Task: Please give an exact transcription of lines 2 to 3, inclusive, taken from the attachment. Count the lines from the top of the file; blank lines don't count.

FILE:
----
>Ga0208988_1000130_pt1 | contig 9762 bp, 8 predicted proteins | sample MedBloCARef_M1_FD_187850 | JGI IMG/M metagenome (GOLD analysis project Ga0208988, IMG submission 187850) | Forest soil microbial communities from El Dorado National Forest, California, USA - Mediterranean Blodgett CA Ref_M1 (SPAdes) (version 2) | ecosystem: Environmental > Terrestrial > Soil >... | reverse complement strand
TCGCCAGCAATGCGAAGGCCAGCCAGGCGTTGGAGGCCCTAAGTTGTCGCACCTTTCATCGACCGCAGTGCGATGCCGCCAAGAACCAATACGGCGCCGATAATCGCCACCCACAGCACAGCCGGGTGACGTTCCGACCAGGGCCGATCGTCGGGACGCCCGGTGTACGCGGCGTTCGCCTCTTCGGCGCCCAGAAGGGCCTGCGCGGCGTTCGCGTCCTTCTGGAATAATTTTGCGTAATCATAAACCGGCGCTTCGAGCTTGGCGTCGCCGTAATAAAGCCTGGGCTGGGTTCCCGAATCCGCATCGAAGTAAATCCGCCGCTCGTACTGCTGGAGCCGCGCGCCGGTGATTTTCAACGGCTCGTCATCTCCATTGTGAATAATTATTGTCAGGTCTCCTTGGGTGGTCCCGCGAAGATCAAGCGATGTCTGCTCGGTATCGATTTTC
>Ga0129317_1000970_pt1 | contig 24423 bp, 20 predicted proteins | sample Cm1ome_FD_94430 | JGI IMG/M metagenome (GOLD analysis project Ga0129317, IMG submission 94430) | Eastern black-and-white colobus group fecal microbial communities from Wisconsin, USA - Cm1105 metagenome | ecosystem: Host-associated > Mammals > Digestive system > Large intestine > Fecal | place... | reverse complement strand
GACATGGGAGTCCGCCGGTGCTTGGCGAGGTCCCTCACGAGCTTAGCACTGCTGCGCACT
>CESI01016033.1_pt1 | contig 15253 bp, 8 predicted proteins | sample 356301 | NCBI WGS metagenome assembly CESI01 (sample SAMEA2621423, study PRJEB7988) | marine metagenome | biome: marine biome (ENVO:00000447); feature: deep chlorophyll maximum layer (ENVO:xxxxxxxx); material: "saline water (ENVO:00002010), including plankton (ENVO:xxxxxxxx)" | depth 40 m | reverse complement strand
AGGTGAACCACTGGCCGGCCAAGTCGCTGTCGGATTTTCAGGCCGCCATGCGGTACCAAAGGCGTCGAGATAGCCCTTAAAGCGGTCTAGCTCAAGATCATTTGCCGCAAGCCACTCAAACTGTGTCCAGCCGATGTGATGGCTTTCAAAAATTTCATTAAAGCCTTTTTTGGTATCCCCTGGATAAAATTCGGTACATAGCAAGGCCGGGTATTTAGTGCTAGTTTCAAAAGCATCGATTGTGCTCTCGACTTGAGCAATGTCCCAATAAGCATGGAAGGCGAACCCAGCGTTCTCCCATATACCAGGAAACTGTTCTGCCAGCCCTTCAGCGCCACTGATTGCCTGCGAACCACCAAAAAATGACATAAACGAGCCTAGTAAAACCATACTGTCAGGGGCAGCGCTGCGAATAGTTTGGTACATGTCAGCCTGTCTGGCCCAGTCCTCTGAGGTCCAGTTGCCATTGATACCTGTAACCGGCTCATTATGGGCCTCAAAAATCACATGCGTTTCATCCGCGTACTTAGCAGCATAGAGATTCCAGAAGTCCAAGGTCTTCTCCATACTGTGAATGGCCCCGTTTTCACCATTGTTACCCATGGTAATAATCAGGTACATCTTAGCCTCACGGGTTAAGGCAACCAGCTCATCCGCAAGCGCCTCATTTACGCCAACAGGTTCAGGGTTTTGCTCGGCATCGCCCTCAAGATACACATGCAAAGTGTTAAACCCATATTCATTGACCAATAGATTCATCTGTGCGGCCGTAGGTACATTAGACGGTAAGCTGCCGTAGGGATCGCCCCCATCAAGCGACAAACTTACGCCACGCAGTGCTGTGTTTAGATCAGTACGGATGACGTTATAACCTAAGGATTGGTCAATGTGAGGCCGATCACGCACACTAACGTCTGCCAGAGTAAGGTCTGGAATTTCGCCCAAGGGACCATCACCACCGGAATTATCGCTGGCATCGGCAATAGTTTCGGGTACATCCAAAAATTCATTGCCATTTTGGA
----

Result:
TCGCCAGCAATGCGAAGGCCAGCCAGGCGTTGGAGGCCCTAAGTTGTCGCACCTTTCATCGACCGCAGTGCGATGCCGCCAAGAACCAATACGGCGCCGATAATCGCCACCCACAGCACAGCCGGGTGACGTTCCGACCAGGGCCGATCGTCGGGACGCCCGGTGTACGCGGCGTTCGCCTCTTCGGCGCCCAGAAGGGCCTGCGCGGCGTTCGCGTCCTTCTGGAATAATTTTGCGTAATCATAAACCGGCGCTTCGAGCTTGGCGTCGCCGTAATAAAGCCTGGGCTGGGTTCCCGAATCCGCATCGAAGTAAATCCGCCGCTCGTACTGCTGGAGCCGCGCGCCGGTGATTTTCAACGGCTCGTCATCTCCATTGTGAATAATTATTGTCAGGTCTCCTTGGGTGGTCCCGCGAAGATCAAGCGATGTCTGCTCGGTATCGATTTTC
>Ga0129317_1000970_pt1 | contig 24423 bp, 20 predicted proteins | sample Cm1ome_FD_94430 | JGI IMG/M metagenome (GOLD analysis project Ga0129317, IMG submission 94430) | Eastern black-and-white colobus group fecal microbial communities from Wisconsin, USA - Cm1105 metagenome | ecosystem: Host-associated > Mammals > Digestive system > Large intestine > Fecal | place... | reverse complement strand